It was one year ago this month that I almost died, languishing in a bed in the Emergency Department at Alameda Hospital from an overdose of an extremely strong narcotic (10x the strength of morphine) prescribed by the ED physician and administered by the nurse. The nurse who had put me in a dirty room on a dirty bed apparently didn’t monitor my vital signs for hours. The nurse who came on the next shift was the one who noticed the dangerously low blood pressure… the hospital itself said I should have died; they do not know why I did not.
So yes, it’s personal.
When I see the Alameda Healthcare District Board meetings, when I hear Dr. Deutsch speak nonsensically, when I read old documents showing the discussions and decisions identifying ways to make money by manipulating medical protocols and deviating from medical standards….when I see AHD board decisions based in weak discussions with no substance and even less foundation for strategy decisions, when I read letters from others about horrible experiences at our local hospital—and there are more than you can even imagine—, when I see the bright, new shiny business strategies that make no sense—they don’t fit what our city needs nor will they make enough money to support the hospital—, when I see the continued blinders the majority on the hospital board have when it comes to using our tax dollars in order to reposition the hospital to fit the medical services….I am completely perplexed.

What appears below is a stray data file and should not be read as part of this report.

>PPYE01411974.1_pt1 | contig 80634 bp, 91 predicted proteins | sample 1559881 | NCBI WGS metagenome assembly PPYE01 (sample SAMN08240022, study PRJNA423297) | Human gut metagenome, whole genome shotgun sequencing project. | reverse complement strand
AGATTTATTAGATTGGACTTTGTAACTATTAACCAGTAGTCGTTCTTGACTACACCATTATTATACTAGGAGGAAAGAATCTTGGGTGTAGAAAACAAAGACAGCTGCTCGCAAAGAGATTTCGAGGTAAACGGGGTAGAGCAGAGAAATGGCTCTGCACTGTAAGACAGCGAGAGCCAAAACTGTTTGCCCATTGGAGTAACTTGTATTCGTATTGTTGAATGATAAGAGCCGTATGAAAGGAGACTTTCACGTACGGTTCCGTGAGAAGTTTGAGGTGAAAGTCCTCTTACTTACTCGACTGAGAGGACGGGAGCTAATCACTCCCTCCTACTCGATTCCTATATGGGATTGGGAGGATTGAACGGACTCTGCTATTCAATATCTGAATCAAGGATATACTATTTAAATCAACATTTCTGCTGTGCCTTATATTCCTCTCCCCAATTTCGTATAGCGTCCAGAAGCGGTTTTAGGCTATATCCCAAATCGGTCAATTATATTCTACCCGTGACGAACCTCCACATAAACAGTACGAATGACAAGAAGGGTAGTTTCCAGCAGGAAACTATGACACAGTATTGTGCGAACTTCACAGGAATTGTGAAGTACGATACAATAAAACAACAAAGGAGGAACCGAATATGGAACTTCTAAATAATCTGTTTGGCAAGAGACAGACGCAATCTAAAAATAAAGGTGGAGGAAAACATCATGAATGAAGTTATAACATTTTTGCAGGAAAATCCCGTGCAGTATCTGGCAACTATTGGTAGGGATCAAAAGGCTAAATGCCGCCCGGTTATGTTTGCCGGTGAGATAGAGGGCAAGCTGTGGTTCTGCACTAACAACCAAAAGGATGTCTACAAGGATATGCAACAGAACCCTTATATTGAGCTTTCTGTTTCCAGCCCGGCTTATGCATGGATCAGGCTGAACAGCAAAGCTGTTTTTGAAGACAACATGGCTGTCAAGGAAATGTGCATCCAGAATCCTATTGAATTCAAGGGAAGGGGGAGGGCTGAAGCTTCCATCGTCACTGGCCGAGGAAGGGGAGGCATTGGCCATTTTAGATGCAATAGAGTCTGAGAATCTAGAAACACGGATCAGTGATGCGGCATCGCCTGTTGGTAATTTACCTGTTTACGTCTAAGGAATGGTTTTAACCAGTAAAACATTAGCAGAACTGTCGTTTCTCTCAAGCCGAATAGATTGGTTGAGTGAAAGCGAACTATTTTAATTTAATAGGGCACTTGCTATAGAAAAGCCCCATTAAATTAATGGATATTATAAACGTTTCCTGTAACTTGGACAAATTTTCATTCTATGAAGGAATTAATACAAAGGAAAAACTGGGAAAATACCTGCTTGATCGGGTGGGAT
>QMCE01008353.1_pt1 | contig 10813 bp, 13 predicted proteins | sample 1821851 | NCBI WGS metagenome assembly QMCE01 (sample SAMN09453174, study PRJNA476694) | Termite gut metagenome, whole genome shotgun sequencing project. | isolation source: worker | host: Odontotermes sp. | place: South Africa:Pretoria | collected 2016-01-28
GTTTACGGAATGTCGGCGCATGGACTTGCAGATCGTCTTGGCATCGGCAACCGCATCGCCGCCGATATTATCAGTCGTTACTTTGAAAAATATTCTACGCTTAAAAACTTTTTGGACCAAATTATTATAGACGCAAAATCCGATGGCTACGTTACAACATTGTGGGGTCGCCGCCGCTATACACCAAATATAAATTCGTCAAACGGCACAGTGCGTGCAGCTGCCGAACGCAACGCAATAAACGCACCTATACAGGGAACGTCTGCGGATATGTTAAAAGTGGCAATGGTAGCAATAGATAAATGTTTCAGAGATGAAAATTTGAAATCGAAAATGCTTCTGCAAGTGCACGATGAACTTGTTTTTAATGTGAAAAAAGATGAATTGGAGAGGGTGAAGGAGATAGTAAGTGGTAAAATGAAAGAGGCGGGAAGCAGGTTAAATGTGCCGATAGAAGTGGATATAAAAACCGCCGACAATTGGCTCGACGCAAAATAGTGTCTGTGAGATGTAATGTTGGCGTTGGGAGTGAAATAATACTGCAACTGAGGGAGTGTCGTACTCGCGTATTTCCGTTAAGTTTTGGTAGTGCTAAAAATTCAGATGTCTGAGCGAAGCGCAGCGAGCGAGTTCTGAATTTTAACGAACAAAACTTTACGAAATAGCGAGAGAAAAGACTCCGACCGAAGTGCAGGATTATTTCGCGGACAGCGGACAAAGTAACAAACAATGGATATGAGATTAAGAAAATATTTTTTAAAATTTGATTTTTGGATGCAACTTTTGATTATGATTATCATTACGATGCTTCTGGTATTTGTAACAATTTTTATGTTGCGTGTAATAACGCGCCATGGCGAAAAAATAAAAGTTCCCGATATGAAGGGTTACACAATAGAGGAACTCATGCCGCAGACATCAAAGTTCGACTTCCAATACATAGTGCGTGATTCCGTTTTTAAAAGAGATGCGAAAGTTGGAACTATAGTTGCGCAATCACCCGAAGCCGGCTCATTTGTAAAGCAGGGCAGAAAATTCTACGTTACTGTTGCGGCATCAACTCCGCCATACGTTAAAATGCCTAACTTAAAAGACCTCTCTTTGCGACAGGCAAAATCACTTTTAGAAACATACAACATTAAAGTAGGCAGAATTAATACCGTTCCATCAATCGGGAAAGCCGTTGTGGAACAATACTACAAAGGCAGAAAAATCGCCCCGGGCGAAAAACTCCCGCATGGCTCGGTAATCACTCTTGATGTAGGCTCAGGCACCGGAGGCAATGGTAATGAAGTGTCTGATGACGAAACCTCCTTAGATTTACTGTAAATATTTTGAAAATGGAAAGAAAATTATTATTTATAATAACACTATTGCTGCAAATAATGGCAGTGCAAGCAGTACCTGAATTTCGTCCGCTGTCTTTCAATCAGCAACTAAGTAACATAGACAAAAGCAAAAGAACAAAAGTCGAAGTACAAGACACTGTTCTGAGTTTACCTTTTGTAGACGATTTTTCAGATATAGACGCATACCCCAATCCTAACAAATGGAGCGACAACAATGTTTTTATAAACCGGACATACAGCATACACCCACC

It’s not like it’s rocket science. How hard could it be to use the $5+M per year to repurpose the hospital resources and provide what we need? The problem: they’d have to quit competing with Alta Bates and other nearby hospitals (who incidentally call Alameda the Toy Hospital…’nuf said). And THAT my friends is an ego issue.
Clearly, based upon medical trends, rapid changes in medical technologies, and the federal healthcare program, Alameda Hospital cannot compete with contemporary medical services, or keep up with constant changes, in a region where world class services are practically within spitting distance of our city. They should not be trying. But what they could do that would be amazing: become a series of urgent care centers. But again, the egos would have to take a hit. And as we’ve seen, the egos and personal incomes of those in charge have been the primary foci of those leading our hospital. It’s wrong. Worse, it’s harming people and wasting our tax dollars which could be doing quite a lot of good if spent wisely or even well.
Aren’t you tired of Business As Usual down at Clinton Avenue? Can’t anyone see a way to a future that better serves the diversity of people—wealthy, poor, renters, homeowners, needy children—in our city? Those in charge must be able to. For whatever reason, they won’t.
It’s our hospital. It should serve us and serve us well. Why are all the new strategies focused elsewhere?